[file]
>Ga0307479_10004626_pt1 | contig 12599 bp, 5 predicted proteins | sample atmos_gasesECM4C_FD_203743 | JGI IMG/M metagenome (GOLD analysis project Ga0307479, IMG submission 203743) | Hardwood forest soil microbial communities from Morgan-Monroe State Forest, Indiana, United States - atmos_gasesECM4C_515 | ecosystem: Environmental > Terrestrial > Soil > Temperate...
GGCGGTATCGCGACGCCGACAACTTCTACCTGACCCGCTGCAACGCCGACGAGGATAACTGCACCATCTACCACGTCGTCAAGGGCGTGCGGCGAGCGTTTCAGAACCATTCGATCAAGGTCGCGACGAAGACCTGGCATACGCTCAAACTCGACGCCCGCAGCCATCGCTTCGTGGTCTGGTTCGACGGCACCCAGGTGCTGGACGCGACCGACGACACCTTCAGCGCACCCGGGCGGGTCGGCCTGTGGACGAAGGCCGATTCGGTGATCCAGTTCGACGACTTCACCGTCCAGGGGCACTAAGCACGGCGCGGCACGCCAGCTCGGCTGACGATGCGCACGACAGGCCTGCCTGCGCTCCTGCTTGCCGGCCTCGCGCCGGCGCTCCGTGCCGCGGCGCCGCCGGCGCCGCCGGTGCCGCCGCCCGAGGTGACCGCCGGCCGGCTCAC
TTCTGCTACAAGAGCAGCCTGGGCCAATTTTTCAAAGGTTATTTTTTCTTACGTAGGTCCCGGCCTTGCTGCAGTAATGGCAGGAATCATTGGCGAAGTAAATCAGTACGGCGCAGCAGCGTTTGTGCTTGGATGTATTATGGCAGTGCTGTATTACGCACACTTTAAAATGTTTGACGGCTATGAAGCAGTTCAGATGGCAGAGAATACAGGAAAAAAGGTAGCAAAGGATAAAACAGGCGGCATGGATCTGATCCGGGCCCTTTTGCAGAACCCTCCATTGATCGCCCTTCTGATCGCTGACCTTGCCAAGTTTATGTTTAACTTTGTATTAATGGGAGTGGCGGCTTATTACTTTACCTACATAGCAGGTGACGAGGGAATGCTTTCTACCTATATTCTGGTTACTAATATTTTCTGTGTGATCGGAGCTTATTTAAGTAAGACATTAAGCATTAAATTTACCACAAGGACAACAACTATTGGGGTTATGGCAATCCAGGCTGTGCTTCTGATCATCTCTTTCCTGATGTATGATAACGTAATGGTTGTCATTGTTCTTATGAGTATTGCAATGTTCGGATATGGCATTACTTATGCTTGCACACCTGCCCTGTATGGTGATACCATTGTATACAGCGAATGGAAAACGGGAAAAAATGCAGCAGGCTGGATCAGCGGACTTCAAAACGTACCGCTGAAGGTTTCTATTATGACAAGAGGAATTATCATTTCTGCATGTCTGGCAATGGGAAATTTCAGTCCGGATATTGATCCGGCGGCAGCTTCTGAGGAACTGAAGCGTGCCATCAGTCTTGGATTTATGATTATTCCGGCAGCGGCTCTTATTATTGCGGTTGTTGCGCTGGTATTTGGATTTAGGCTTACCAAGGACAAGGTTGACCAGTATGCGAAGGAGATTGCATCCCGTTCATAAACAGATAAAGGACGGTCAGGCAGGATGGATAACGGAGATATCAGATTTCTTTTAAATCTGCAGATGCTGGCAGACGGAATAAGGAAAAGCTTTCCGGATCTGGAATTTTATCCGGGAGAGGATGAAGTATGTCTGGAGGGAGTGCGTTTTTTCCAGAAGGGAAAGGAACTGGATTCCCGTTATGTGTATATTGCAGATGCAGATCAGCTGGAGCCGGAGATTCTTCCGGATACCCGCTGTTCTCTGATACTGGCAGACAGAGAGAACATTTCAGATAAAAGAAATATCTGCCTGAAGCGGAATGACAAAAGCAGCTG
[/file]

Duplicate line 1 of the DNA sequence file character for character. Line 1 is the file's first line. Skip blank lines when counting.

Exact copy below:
>Ga0307479_10004626_pt1 | contig 12599 bp, 5 predicted proteins | sample atmos_gasesECM4C_FD_203743 | JGI IMG/M metagenome (GOLD analysis project Ga0307479, IMG submission 203743) | Hardwood forest soil microbial communities from Morgan-Monroe State Forest, Indiana, United States - atmos_gasesECM4C_515 | ecosystem: Environmental > Terrestrial > Soil > Temperate...